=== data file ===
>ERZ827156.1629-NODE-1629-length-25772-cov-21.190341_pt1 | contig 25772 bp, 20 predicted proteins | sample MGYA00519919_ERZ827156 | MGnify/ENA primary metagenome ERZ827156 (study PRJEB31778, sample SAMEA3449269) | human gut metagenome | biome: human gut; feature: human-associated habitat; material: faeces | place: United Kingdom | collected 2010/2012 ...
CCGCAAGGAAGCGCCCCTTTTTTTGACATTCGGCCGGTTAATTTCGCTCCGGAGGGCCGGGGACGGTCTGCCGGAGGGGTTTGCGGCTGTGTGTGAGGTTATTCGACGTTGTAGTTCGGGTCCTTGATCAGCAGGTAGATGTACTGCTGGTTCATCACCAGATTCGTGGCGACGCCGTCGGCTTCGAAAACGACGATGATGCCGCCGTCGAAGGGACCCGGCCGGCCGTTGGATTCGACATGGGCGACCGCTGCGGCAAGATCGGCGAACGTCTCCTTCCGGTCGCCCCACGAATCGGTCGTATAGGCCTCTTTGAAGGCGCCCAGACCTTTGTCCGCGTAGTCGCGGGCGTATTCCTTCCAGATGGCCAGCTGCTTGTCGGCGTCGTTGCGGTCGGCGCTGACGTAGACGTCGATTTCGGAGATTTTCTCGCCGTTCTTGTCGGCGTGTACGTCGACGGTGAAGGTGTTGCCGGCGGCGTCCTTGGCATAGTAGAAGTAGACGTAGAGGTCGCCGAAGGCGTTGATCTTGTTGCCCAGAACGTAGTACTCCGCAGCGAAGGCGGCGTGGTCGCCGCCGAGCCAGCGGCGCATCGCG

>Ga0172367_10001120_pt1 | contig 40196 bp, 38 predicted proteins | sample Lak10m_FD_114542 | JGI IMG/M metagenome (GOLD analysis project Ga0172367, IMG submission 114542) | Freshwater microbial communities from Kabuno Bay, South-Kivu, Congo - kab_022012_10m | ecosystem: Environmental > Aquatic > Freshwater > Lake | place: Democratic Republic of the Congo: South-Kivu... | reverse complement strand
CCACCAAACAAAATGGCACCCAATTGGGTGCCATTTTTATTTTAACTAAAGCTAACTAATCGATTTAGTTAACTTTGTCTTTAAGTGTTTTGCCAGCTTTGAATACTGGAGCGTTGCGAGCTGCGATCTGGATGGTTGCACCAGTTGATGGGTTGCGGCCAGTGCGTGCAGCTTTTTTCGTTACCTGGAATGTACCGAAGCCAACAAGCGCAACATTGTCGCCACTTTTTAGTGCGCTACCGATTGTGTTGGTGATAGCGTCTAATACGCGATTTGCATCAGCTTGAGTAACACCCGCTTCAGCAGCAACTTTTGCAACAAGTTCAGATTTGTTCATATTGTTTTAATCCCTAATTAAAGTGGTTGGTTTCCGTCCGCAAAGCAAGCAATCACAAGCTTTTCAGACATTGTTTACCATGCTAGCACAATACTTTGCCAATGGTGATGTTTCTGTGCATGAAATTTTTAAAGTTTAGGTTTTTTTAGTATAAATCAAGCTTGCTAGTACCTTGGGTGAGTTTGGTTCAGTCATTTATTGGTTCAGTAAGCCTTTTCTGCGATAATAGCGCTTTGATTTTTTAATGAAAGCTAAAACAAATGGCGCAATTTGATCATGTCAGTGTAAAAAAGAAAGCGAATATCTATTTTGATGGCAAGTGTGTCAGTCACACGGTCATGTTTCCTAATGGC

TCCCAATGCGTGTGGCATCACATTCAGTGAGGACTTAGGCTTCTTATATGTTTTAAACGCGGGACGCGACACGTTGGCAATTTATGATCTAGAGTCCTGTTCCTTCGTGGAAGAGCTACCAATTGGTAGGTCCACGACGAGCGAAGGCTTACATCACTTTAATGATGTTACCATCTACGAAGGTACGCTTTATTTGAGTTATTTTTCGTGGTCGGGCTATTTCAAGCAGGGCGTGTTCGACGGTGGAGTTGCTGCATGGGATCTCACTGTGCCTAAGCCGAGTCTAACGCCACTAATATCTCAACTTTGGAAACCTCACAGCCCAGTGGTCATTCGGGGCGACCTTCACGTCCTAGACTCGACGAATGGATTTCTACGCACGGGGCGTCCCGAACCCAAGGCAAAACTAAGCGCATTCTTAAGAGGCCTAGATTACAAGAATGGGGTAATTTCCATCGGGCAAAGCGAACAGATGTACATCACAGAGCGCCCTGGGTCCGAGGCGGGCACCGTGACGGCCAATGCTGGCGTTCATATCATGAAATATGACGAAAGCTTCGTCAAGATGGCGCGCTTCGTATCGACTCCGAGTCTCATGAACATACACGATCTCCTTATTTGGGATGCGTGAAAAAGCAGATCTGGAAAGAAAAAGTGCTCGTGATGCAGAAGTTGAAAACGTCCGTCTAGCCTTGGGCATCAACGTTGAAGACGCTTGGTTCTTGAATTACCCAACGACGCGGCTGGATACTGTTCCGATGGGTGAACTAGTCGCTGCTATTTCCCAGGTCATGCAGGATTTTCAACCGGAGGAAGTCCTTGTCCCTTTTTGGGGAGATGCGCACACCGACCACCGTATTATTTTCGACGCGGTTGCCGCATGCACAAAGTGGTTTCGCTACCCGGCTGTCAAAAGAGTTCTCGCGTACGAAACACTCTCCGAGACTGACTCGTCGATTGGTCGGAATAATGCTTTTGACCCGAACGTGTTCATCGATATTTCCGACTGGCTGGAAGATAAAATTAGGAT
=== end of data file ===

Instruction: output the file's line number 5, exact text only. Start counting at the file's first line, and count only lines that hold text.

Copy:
TCCCAATGCGTGTGGCATCACATTCAGTGAGGACTTAGGCTTCTTATATGTTTTAAACGCGGGACGCGACACGTTGGCAATTTATGATCTAGAGTCCTGTTCCTTCGTGGAAGAGCTACCAATTGGTAGGTCCACGACGAGCGAAGGCTTACATCACTTTAATGATGTTACCATCTACGAAGGTACGCTTTATTTGAGTTATTTTTCGTGGTCGGGCTATTTCAAGCAGGGCGTGTTCGACGGTGGAGTTGCTGCATGGGATCTCACTGTGCCTAAGCCGAGTCTAACGCCACTAATATCTCAACTTTGGAAACCTCACAGCCCAGTGGTCATTCGGGGCGACCTTCACGTCCTAGACTCGACGAATGGATTTCTACGCACGGGGCGTCCCGAACCCAAGGCAAAACTAAGCGCATTCTTAAGAGGCCTAGATTACAAGAATGGGGTAATTTCCATCGGGCAAAGCGAACAGATGTACATCACAGAGCGCCCTGGGTCCGAGGCGGGCACCGTGACGGCCAATGCTGGCGTTCATATCATGAAATATGACGAAAGCTTCGTCAAGATGGCGCGCTTCGTATCGACTCCGAGTCTCATGAACATACACGATCTCCTTATTTGGGATGCGTGAAAAAGCAGATCTGGAAAGAAAAAGTGCTCGTGATGCAGAAGTTGAAAACGTCCGTCTAGCCTTGGGCATCAACGTTGAAGACGCTTGGTTCTTGAATTACCCAACGACGCGGCTGGATACTGTTCCGATGGGTGAACTAGTCGCTGCTATTTCCCAGGTCATGCAGGATTTTCAACCGGAGGAAGTCCTTGTCCCTTTTTGGGGAGATGCGCACACCGACCACCGTATTATTTTCGACGCGGTTGCCGCATGCACAAAGTGGTTTCGCTACCCGGCTGTCAAAAGAGTTCTCGCGTACGAAACACTCTCCGAGACTGACTCGTCGATTGGTCGGAATAATGCTTTTGACCCGAACGTGTTCATCGATATTTCCGACTGGCTGGAAGATAAAATTAGGAT